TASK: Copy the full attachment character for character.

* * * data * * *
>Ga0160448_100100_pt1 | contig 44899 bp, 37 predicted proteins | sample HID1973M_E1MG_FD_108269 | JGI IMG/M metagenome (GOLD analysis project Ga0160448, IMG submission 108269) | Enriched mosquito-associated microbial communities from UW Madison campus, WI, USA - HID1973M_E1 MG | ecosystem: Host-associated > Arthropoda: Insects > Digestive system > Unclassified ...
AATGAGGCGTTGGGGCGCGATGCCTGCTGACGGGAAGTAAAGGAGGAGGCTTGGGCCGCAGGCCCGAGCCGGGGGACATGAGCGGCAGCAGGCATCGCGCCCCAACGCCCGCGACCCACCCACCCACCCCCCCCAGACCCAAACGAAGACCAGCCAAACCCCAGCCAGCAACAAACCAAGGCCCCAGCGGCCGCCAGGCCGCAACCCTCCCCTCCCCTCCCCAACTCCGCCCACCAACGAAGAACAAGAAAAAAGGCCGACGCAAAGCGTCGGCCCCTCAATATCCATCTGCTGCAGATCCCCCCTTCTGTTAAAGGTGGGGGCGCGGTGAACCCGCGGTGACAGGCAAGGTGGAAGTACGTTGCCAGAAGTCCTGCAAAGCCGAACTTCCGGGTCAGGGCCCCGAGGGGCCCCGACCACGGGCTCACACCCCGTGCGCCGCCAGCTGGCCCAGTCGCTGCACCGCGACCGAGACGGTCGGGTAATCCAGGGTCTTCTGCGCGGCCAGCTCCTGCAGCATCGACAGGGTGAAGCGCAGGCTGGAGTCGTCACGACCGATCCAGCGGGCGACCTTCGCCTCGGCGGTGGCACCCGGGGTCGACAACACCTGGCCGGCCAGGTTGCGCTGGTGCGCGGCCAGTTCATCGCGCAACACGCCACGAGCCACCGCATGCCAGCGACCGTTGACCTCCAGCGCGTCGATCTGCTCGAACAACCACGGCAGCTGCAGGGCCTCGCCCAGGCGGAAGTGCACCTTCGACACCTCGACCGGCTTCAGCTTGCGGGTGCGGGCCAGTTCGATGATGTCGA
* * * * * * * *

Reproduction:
>Ga0160448_100100_pt1 | contig 44899 bp, 37 predicted proteins | sample HID1973M_E1MG_FD_108269 | JGI IMG/M metagenome (GOLD analysis project Ga0160448, IMG submission 108269) | Enriched mosquito-associated microbial communities from UW Madison campus, WI, USA - HID1973M_E1 MG | ecosystem: Host-associated > Arthropoda: Insects > Digestive system > Unclassified ...
AATGAGGCGTTGGGGCGCGATGCCTGCTGACGGGAAGTAAAGGAGGAGGCTTGGGCCGCAGGCCCGAGCCGGGGGACATGAGCGGCAGCAGGCATCGCGCCCCAACGCCCGCGACCCACCCACCCACCCCCCCCAGACCCAAACGAAGACCAGCCAAACCCCAGCCAGCAACAAACCAAGGCCCCAGCGGCCGCCAGGCCGCAACCCTCCCCTCCCCTCCCCAACTCCGCCCACCAACGAAGAACAAGAAAAAAGGCCGACGCAAAGCGTCGGCCCCTCAATATCCATCTGCTGCAGATCCCCCCTTCTGTTAAAGGTGGGGGCGCGGTGAACCCGCGGTGACAGGCAAGGTGGAAGTACGTTGCCAGAAGTCCTGCAAAGCCGAACTTCCGGGTCAGGGCCCCGAGGGGCCCCGACCACGGGCTCACACCCCGTGCGCCGCCAGCTGGCCCAGTCGCTGCACCGCGACCGAGACGGTCGGGTAATCCAGGGTCTTCTGCGCGGCCAGCTCCTGCAGCATCGACAGGGTGAAGCGCAGGCTGGAGTCGTCACGACCGATCCAGCGGGCGACCTTCGCCTCGGCGGTGGCACCCGGGGTCGACAACACCTGGCCGGCCAGGTTGCGCTGGTGCGCGGCCAGTTCATCGCGCAACACGCCACGAGCCACCGCATGCCAGCGACCGTTGACCTCCAGCGCGTCGATCTGCTCGAACAACCACGGCAGCTGCAGGGCCTCGCCCAGGCGGAAGTGCACCTTCGACACCTCGACCGGCTTCAGCTTGCGGGTGCGGGCCAGTTCGATGATGTCGA